Economic cutbacks in the media sector diminish the chances of employment for journalists, and consequently the number of atypical workers in the media industry, such as freelancers, is growing worldwide. This study of Swedish freelancers is grounded in both quantitative and qualitative data. The quantitative data are taken from ongoing surveys conducted by researchers at the University of Gothenburg, based on representative samples of practising journalists made in 1989, 1994, 1999 and 2005. Around 2000 journalists were included in each survey. The qualitative material consists of 13 biographical interviews with freelancers in northern Sweden. The results will be compared with international studies. The choice to work as a freelance journalist is connected to lifestyle, and the idea of ‘life as a project’, as well as entrepreneurialism, in ways that are connected to the societal processes of individualization and flexibilization.
Roman Hummel, Susanne Kirchhoff and Dimitri Prandner
Following Pierre Bourdieu’s theory of the social field (Bourdieu 1984; Benson/Neveu 2005) we examine how changes in the media have affected the career strategies, journalistic practice and role images of women and men working in Austrian news media. By employing Bourdieu’s theory, information on role models and self-perception gathered by surveys can be interpreted within their proper contexts and give insight to the structure and constitution of contemporary Austrian Journalism. Problems arising from the diversification of journalism and gender-related disparities in career opportunities become more accessible empirically. In addition, field theory sheds light on the ongoing changes of the field’s properties, such as developments in the actual routines of news gathering and production. Finally, by applying Bourdieu’s theory to journalism research one gains a deeper insight into the specific set of stakes that are shaping both the perception and practice within the journalistic field. In this context, we discuss the benefits and drawbacks in the profession as a part of the field’s “illusio”, which still holds a strong attraction for newcomers.
Gunnar Nygren and Elena Degtereva
A strive for autonomy is a key part of professional journalistic culture, although the degree of autonomy varies between countries and media systems. A survey distributed to 100 journalists in Sweden and Russia explores their views on journalistic autonomy: the professional duties of journalists, the degree of autonomy they enjoy in their day-to-day work, as well as journalists’ opinions about the development of press freedom. The findings reveal that journalists in both countries share many professional values but also feel pressures on their professional autonomy – in Sweden mostly a commercial pressure and in Russia predominantly a political pressure but also the commercial interests of owners and advertisers. There are also some clear differences. Independence in daily work is less for Russian journalists and the obstacles ahead of publishing more common – and they have a negative view on the development of press freedom.
François Nel and Oscar Westlund
Newspapers are in flux. Having seen their traditional businesses battered by forces that include structural changes fuelled by the rapid growth of networked digital technologies and cyclical shifts in the economy, mainstream news publishers have intensified efforts to adapt their journalism processes and products. However, growing digital revenue streams to match, if not surpass, the losses in print circulation and advertising incomes has proved difficult. A bright – or at least not quite so dim – spot glows from mobile devices. Drawing on data from an annual audit conducted in 2008, 2009, 2010 and 2011, this article examines how66 metropolitan newspapers in England, Scotland, Wales and Northern Ireland have performed with respect to channels, content, conversation and commerce (4C’s) of mobile news. While findings show the expansion of newspapers’ mobile endeavours, these are uneven and characterised by repurposing existing content and duplicating traditional commercial models.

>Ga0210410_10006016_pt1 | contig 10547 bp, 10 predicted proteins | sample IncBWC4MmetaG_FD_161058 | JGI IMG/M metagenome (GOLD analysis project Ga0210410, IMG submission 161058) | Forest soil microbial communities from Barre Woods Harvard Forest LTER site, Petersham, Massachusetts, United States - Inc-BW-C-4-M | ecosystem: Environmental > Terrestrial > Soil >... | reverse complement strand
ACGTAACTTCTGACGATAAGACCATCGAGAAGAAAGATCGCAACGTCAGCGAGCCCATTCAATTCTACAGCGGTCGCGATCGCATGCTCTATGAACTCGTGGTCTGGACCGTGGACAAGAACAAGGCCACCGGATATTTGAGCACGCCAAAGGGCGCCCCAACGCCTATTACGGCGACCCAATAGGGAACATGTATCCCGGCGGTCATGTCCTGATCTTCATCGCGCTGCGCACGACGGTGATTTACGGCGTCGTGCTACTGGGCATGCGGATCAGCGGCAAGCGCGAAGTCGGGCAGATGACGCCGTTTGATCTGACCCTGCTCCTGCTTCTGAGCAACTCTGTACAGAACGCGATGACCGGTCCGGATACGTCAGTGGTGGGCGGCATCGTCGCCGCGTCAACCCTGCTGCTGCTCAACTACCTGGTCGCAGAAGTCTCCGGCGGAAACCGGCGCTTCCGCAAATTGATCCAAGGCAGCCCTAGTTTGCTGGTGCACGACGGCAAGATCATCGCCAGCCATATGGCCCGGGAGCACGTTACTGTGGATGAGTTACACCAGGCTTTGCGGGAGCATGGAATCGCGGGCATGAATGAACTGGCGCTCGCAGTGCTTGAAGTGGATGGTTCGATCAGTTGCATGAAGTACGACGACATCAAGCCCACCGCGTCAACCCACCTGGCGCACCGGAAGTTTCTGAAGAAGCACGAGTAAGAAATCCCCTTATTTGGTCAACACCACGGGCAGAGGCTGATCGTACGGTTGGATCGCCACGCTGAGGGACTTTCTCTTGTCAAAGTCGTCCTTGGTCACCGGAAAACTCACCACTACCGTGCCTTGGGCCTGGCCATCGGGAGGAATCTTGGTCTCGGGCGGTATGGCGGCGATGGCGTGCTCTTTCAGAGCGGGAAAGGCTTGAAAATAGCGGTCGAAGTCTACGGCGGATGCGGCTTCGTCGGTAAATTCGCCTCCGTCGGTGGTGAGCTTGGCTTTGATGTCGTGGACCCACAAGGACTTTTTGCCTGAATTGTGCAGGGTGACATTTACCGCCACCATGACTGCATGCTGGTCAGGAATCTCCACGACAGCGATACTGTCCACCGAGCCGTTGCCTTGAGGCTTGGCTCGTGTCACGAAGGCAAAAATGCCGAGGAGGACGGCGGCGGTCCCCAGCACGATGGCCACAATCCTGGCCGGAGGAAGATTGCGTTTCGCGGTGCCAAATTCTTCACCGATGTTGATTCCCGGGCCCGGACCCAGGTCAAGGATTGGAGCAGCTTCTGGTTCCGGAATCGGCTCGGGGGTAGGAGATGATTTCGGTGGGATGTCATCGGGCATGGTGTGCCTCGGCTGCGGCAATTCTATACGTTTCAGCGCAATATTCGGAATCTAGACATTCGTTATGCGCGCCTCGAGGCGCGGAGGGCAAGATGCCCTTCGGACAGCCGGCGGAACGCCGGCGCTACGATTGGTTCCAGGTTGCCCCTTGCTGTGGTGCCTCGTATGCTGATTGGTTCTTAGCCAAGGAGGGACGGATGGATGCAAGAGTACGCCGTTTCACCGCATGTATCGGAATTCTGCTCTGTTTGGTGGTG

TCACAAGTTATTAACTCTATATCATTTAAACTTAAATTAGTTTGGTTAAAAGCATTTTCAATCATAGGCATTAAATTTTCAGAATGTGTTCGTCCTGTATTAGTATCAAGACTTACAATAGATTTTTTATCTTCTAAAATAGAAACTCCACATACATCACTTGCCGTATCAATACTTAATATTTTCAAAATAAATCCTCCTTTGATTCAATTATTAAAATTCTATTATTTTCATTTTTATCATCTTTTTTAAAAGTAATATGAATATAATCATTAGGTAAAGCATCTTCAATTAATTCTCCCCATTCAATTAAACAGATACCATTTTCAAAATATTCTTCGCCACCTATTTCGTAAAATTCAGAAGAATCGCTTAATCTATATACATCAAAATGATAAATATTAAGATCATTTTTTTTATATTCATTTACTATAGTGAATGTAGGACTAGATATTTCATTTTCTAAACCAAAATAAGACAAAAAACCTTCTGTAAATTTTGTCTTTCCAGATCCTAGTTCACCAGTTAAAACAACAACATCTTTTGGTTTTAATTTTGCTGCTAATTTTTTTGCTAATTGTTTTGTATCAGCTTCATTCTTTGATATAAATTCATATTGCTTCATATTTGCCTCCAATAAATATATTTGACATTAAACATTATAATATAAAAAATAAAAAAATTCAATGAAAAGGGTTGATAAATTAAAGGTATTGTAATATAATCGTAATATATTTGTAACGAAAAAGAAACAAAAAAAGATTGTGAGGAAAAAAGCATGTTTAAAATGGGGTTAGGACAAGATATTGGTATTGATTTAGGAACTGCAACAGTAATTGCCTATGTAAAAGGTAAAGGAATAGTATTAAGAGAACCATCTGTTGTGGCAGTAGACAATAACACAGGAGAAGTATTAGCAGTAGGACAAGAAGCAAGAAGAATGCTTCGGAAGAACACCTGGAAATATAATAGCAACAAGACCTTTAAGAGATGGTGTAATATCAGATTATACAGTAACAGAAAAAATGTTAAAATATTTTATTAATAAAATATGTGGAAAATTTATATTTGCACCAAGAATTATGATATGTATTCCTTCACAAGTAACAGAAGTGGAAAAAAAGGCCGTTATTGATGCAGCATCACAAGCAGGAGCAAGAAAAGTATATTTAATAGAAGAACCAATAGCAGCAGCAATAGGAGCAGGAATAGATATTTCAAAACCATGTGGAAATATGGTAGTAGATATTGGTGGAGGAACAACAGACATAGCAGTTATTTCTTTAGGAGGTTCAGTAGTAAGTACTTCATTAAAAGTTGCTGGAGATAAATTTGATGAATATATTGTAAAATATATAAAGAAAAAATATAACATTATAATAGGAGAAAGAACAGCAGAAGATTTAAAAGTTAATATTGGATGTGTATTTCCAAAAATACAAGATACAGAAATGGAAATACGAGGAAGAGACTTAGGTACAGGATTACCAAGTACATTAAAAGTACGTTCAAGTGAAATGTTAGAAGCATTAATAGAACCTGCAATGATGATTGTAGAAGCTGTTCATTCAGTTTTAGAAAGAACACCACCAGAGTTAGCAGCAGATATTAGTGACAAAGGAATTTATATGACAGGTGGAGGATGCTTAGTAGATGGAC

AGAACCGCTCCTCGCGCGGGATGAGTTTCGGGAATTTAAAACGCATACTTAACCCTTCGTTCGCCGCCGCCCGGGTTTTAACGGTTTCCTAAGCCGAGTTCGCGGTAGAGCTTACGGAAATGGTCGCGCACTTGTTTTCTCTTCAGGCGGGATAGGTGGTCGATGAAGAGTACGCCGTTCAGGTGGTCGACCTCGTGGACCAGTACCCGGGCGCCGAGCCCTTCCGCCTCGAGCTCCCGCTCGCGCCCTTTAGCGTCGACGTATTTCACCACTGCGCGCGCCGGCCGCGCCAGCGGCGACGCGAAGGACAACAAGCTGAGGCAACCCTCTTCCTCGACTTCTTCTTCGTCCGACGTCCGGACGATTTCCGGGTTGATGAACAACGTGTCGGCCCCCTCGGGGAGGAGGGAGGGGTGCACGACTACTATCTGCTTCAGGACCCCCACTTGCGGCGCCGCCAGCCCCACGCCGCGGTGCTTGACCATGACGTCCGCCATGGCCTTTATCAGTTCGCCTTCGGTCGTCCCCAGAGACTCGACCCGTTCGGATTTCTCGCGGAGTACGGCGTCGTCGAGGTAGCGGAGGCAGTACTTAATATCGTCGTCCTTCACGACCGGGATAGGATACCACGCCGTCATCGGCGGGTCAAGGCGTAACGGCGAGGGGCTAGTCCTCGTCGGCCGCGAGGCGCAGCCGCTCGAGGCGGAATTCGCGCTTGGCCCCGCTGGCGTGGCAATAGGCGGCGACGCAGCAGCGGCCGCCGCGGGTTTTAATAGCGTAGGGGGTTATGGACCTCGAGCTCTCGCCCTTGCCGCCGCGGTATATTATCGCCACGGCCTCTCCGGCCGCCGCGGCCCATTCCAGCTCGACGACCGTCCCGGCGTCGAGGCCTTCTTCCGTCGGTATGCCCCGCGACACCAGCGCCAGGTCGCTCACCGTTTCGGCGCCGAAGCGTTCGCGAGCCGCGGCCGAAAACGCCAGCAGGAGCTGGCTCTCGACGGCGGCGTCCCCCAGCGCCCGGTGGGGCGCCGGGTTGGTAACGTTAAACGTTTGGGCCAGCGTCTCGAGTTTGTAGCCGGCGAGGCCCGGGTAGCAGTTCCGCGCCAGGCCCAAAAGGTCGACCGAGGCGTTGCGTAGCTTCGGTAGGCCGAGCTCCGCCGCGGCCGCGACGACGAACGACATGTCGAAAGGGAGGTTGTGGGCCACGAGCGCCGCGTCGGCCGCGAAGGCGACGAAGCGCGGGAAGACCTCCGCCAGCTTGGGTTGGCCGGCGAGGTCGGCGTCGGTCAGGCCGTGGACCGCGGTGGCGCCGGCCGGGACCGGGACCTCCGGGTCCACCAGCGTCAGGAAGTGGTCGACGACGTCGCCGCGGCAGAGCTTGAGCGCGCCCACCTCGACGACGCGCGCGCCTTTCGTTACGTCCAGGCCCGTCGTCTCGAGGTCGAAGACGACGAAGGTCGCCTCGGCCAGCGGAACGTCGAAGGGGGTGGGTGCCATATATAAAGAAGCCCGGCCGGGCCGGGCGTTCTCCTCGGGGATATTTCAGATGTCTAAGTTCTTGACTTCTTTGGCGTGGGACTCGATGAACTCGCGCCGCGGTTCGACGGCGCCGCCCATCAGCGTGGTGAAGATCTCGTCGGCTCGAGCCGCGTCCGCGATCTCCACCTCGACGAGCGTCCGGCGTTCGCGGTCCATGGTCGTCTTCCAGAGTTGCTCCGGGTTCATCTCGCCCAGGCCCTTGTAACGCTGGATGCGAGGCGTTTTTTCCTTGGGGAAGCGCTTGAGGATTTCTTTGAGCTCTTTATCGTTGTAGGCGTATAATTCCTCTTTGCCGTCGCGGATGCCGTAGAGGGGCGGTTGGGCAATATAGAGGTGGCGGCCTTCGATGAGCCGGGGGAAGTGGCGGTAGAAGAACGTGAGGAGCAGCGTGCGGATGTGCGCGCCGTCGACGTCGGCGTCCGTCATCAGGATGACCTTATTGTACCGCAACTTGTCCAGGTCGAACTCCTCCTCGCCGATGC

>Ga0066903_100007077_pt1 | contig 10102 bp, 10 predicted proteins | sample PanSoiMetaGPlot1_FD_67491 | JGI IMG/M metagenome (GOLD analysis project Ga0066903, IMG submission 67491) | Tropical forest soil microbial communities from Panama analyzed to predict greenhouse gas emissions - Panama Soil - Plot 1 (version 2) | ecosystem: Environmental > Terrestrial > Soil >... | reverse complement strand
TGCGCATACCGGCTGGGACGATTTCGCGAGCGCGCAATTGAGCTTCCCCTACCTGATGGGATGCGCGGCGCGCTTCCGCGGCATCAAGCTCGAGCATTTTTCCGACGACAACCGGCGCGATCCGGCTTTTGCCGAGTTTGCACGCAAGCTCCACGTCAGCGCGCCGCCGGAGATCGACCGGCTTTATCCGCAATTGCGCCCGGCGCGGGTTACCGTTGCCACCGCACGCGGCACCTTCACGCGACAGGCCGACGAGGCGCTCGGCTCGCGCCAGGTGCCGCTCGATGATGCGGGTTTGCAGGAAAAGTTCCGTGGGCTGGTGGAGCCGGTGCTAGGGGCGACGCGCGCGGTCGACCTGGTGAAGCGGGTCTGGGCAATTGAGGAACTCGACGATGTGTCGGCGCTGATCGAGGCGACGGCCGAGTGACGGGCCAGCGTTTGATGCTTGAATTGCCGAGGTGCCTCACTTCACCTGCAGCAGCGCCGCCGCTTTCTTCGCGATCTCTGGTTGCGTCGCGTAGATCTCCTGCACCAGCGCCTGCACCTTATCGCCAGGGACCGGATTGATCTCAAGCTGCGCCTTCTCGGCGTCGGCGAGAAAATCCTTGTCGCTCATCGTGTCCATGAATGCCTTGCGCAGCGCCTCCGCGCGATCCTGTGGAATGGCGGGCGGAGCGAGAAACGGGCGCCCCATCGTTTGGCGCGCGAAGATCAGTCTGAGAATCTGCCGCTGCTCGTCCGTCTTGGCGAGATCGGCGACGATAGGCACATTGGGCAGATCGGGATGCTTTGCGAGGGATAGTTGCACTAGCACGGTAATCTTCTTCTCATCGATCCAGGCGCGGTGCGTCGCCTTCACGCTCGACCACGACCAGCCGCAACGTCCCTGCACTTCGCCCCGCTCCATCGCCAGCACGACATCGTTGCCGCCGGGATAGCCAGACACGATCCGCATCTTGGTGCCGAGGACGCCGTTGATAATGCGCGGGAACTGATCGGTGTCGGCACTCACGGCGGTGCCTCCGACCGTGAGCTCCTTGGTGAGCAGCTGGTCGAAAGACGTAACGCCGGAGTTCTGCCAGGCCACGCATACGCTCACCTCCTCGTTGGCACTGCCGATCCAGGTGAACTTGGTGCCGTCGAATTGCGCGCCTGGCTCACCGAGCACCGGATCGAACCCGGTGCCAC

Scholars have long lamented the death of the 'beat' in news journalism. Today's journalists generate more copy than they used to, a deluge of PR releases often keeping them in the office, and away from their communities. Consolidation in industry has dislodged some journalists from their local sources. Yet hyperlocal online activity is thriving if journalists have the time and inclination to engage with it. This paper proposes an exploratory, normative schema intended to help local journalists systematically map and monitor their own hyperlocal online communities and contacts, with the aim of re-establishing local news beats online as networks. This model is, in part, technologically-independent. It encompasses proactive and reactive news-gathering and forward planning approaches. A schema is proposed, developed upon suggested news-gathering frameworks from the literature. These experiences were distilled into an iterative, replicable schema for local journalism. This model was then used to map out two real-world 'beats' for local news-gathering. Journalists working within these local beats were invited to trial the models created. It is hoped that this research will empower journalists by improving their information auditing, and could help re-define journalists' relationship with their online audiences.